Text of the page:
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Old 03-23-2017, 12:06 AM   #2
Moonfish
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City: Port Townsend, WA
Country: USA
Vessel Name: Traveler
Vessel Model: Cheoy Lee 46 LRC
Join Date: Nov 2011
Posts: 955
Hi Sam -

I never really know what another person's definition of "bigger water" is, but we've experienced a range of big sea conditions as we've put more than 3,000 miles under the keel of our non-stabilized Cheoy Lee 46. The most significant bodies of water we've crossed are the Strait of Juan de Fuca (couple dozen times), Strait of Georgia and Queen Charlotte Strait. We've been out in small craft advisories with 6-8 foot chop, and registered 55mph wind head on once.

Worst situation we ever encountered was crossing the entrance to Hood Canal with 45mph winds on the port beam against a flood tide. Fortunately that was only for a few miles between headlands, but I was very pleased with how the boat handled those nasty conditions. We were constantly heeled over about 10 degrees (more on the bigger gusts) while smashing into oncoming waves at a 30-degree angle. This was the only time we've ever had green water over the bow. The way she tracked felt very similar to the way my full keel sailboats performed in similar circumstances. It was a very crazy 15 minutes (with my wife braced near the galley, keeping the Christmas tree from falling over!), but I never felt like we were even close to being out of control. Essentially, that one stretch gave me a great deal more confidence in our boat.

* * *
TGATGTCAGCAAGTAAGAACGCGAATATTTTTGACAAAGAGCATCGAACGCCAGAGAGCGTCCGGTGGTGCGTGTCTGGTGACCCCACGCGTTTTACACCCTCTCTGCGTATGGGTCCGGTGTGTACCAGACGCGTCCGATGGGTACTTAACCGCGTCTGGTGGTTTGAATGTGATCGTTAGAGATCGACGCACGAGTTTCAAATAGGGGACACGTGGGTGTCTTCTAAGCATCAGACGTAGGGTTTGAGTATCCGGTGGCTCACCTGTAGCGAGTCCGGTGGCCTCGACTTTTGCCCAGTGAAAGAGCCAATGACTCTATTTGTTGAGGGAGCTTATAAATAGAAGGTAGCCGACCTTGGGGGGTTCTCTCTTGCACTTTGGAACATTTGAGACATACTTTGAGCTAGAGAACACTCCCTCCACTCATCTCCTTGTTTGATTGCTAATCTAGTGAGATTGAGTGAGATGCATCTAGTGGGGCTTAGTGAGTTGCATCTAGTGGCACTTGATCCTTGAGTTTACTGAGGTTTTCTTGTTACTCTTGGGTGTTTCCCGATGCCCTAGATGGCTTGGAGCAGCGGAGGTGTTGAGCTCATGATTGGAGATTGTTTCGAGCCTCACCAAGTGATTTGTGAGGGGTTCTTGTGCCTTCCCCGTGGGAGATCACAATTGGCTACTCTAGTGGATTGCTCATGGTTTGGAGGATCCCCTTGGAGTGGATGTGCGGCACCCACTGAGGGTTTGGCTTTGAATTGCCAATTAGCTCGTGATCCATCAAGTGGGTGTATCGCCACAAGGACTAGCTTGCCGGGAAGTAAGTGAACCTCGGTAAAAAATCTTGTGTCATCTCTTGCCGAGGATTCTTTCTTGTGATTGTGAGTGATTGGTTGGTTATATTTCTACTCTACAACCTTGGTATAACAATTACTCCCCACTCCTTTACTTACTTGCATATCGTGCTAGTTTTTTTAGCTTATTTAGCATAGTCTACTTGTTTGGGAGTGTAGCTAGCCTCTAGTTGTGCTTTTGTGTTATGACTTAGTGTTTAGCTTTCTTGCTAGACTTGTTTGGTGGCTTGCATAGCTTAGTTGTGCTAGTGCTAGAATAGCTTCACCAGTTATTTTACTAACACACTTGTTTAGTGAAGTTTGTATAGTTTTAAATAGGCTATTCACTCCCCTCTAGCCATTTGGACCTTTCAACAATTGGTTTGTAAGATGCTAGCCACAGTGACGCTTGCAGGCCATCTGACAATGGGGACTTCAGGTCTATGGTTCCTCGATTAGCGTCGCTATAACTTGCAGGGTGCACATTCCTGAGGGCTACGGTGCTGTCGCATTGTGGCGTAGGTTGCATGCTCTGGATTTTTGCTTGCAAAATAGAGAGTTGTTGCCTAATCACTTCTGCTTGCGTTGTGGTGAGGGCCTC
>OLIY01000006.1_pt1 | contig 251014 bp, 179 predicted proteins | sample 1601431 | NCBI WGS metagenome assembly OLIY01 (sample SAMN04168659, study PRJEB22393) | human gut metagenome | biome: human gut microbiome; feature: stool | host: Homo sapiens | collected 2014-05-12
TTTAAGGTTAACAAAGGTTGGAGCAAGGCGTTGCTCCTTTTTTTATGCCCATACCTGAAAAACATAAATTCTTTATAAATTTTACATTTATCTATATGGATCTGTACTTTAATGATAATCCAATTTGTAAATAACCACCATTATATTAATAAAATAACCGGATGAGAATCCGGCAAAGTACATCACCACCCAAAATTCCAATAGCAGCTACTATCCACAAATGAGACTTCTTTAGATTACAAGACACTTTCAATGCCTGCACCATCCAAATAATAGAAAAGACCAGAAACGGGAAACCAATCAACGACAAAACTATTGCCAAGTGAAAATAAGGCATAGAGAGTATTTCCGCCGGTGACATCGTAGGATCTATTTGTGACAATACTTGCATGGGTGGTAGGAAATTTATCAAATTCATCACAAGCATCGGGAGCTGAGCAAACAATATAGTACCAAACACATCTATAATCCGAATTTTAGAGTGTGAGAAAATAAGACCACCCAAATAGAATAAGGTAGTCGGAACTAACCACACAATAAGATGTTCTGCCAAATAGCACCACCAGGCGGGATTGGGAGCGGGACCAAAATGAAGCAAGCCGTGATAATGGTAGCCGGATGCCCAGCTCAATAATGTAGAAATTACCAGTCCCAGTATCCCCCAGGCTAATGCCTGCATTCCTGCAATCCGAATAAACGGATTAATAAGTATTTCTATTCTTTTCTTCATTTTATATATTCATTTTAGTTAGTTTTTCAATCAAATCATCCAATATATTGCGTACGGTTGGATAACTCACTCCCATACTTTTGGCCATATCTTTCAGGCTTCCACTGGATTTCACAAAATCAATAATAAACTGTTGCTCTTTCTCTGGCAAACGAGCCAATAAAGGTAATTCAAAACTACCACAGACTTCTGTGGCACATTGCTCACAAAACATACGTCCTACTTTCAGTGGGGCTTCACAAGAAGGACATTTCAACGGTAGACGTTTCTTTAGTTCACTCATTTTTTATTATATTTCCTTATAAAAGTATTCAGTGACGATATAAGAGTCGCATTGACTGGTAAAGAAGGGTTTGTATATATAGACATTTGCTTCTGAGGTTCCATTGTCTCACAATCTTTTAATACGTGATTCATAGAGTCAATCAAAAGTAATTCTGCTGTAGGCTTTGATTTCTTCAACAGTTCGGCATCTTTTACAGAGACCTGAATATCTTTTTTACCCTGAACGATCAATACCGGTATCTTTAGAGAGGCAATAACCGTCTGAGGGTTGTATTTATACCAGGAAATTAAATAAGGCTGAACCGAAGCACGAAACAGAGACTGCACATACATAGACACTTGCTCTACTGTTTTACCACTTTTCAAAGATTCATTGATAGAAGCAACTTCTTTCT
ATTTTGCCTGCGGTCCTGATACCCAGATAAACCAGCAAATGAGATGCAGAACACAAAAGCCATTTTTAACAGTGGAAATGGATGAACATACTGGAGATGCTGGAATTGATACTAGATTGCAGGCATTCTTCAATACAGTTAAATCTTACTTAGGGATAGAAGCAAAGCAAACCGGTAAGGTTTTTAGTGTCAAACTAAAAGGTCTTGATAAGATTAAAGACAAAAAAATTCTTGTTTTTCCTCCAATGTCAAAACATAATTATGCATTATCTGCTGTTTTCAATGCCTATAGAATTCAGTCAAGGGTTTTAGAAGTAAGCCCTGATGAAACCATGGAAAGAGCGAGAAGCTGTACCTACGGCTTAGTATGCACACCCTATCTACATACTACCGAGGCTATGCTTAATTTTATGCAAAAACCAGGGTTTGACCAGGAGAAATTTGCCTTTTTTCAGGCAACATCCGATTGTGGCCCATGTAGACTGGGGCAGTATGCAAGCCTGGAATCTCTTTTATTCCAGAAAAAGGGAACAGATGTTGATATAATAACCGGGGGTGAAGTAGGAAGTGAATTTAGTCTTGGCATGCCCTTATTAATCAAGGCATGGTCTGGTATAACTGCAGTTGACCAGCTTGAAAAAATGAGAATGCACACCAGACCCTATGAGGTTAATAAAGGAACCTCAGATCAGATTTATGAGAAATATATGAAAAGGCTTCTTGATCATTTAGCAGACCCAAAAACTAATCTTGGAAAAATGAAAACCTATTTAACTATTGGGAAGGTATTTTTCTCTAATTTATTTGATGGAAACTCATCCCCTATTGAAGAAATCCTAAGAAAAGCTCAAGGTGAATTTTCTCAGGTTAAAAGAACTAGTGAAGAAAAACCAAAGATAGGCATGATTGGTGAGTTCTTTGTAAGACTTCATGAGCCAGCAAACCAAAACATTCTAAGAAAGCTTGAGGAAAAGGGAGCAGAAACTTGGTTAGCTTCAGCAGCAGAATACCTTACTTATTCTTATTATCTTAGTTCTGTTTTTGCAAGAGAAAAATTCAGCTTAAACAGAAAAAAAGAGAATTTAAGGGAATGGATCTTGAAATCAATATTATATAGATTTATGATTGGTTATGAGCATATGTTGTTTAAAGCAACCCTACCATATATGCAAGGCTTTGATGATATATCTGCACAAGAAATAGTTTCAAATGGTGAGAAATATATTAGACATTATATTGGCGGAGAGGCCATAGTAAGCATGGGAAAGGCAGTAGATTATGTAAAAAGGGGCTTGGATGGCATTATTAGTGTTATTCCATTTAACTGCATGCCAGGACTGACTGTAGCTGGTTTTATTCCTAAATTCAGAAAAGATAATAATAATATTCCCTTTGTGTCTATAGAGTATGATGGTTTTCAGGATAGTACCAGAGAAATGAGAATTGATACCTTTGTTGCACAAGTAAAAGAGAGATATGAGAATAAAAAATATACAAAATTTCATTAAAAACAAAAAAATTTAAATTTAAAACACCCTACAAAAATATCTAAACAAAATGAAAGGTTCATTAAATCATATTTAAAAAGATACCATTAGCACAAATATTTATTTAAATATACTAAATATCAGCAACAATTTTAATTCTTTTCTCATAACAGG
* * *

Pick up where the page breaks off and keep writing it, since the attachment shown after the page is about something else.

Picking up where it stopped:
That being said, she's a very round-bottomed girl and she will wallow beam-to-beam given the right conditions. Of which, we avoid those moments like the plague. Around here (Olympia to Alaska) I am not at all hesitant about going anywhere with her, although as you might surmise we are "weather window watchers" and don't want to tempt fate. We have considered running down the coast to do the Columbia River from Portland to Idaho, and of course would be very careful when offshore.

When we talk about the potential of cruising Mexico someday (the CL46 LRC has a good 2,500 mile range), I would *probably* think about some form of stabilization. But based on our 5 years worth of experience so far aboard this vessel, it would not be necessary.
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Darren
Port Townsend, WA
m/v Traveler - '79 Cheoy Lee 46 LRC
https://www.pacificnwboatertested.com
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